“I know that there are some that try to present this false narrative about me… ‘He’s full of hate, he’s homophobic.’ No. There’s nothing hateful that I’ve said, no hateful quotes that I’ve made about anyone, ’cause I realize I’m a son of sin saved by grace too. Had my mistakes, had my issues. I wasn’t always with the Lord Jesus.”

Williams lived a life of “rebellion” prior to turning to Christ. He grew up as the son of a preacher in East Durham but did not devote his life to the “Lord Jesus” until his early 20s.

Since then, Williams has preached living and learning Christ’s word – at least his interpretation of that word. He believes the education system has failed its students by neglecting to include biblical teachings. “Pretty much as I went through the school system, I didn’t hear anything about Christ or God…they brainwashed a whole generation of people believing that there’s no truth to the Christian faith.”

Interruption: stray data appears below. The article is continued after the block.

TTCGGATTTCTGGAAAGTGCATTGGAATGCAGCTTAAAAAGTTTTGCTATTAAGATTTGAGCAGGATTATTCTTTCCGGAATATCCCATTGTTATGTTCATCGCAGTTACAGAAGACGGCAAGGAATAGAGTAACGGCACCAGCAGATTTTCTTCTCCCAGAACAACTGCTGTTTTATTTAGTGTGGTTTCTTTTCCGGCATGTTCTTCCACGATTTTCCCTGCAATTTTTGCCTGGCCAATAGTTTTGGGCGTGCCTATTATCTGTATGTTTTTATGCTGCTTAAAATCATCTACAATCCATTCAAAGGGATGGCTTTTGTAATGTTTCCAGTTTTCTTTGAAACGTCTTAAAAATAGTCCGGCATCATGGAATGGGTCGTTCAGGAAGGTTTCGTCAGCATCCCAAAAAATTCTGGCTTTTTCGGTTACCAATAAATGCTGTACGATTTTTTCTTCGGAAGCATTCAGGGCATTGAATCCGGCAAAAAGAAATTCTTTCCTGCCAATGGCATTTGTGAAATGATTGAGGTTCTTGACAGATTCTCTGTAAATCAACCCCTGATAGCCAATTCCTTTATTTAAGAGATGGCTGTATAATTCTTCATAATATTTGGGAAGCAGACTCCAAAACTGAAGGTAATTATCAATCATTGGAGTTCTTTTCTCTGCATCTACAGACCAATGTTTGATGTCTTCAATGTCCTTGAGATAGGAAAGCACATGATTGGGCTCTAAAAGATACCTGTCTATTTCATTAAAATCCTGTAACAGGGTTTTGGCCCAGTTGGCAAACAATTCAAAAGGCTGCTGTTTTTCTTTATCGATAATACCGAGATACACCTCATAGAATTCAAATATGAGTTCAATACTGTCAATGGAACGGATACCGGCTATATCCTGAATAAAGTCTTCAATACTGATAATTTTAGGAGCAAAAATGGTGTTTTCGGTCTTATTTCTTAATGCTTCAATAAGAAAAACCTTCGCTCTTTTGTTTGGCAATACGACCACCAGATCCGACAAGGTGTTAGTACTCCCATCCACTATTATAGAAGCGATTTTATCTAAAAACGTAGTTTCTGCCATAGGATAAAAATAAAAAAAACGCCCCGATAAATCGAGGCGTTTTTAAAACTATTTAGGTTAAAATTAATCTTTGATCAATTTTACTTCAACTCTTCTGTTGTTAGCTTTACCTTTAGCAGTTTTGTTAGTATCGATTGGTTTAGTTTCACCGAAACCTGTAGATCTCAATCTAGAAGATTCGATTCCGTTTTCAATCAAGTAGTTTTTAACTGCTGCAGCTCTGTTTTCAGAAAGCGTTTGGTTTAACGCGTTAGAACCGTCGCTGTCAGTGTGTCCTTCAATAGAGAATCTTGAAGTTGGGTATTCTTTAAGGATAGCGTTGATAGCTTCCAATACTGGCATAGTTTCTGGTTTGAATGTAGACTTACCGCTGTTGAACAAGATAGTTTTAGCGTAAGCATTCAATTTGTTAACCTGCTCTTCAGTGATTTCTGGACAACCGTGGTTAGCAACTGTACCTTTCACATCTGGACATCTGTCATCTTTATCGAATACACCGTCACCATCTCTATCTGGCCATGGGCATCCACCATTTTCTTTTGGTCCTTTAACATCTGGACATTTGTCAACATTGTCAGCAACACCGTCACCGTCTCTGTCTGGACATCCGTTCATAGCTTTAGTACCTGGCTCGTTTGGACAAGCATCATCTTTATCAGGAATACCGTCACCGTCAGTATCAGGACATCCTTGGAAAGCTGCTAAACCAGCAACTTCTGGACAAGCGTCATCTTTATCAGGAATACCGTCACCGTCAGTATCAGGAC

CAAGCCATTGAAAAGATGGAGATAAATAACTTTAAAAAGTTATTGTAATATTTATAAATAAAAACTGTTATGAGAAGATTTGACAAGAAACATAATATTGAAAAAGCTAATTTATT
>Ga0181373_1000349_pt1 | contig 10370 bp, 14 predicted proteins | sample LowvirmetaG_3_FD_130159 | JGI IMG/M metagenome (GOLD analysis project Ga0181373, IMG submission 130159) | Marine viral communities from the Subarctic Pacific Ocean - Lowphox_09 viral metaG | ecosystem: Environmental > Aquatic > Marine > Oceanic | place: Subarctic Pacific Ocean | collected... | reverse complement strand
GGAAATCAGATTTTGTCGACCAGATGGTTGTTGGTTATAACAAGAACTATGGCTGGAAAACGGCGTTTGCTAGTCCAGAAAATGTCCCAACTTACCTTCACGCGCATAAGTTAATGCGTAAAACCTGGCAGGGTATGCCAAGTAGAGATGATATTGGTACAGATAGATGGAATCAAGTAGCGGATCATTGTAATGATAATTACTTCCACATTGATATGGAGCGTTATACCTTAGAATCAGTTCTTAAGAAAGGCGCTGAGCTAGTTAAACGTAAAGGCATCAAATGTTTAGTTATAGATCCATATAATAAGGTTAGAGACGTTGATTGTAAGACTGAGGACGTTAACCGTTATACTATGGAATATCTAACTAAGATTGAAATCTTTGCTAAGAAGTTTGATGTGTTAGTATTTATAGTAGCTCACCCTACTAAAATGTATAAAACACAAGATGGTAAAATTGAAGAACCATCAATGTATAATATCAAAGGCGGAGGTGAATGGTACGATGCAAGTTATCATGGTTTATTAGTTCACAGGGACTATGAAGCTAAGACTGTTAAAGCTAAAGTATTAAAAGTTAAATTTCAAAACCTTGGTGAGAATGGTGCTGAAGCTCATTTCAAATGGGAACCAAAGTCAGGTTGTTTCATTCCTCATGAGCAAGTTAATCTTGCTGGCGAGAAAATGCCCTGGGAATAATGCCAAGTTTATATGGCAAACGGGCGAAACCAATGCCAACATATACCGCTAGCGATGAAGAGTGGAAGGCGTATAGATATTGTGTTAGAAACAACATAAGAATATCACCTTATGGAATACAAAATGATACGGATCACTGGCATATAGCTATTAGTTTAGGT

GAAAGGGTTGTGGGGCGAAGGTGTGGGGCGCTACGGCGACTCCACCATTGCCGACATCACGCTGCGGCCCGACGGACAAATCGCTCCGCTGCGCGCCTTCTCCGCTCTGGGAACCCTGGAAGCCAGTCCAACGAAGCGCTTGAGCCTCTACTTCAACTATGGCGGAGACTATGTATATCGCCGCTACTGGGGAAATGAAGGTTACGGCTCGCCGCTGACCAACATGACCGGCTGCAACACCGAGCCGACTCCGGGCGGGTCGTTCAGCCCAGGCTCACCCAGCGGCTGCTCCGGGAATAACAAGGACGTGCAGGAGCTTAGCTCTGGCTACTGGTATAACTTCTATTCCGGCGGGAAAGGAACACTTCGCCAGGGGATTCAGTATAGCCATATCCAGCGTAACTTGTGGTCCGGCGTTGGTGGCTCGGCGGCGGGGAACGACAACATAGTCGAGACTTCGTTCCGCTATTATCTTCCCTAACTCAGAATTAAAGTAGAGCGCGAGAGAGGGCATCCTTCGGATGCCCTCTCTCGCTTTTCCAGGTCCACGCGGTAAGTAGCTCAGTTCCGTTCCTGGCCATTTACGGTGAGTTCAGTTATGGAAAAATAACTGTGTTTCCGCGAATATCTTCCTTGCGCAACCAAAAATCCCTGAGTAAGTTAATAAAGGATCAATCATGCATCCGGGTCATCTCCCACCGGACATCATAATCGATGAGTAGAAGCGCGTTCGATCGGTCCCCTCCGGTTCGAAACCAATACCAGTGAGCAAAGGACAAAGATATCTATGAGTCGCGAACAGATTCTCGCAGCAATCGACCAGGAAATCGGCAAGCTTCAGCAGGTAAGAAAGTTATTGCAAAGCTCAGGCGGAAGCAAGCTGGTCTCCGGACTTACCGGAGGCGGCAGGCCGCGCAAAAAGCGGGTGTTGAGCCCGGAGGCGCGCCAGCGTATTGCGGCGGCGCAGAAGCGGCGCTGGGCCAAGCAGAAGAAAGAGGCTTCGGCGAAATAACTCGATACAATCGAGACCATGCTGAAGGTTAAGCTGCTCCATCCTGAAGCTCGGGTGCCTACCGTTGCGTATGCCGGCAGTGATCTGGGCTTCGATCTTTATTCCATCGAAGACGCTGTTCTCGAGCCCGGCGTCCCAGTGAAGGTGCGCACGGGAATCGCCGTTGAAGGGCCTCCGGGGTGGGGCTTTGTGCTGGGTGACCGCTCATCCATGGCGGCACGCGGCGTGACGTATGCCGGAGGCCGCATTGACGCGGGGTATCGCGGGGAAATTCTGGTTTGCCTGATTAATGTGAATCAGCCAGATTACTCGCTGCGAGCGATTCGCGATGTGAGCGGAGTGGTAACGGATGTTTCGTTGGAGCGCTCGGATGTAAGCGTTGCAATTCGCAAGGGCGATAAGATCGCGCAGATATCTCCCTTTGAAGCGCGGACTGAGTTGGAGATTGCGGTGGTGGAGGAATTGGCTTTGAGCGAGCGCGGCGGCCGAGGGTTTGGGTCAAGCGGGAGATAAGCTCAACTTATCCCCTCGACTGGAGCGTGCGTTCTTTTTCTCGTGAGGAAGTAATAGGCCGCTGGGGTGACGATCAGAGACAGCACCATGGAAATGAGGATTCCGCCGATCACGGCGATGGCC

He describes the Bible as a matter of “fact” rather than “faith,” and doesn’t want students to learn about evolution. “There was no science behind it,” he says. “Evolution teaches you one race evolved more than the other race.”

He’s just as fervent when it comes to discussing the issue of abortion. Williams says he would support the Trump administration if the president were to come “at us saying he supports ending abortions.”

While Schewel has a Wikipedia page and a robust website outlining his stances on the issues, Williams primarily runs his campaign through his personal Facebook page. 

Still, Williams says that he’s in touch with Durham. “I believe that my message has resonated…a lot of the candidates are just there for PR, they’re not really invested in the community.”

Photo by Cameron Beach – The 9th Street Journal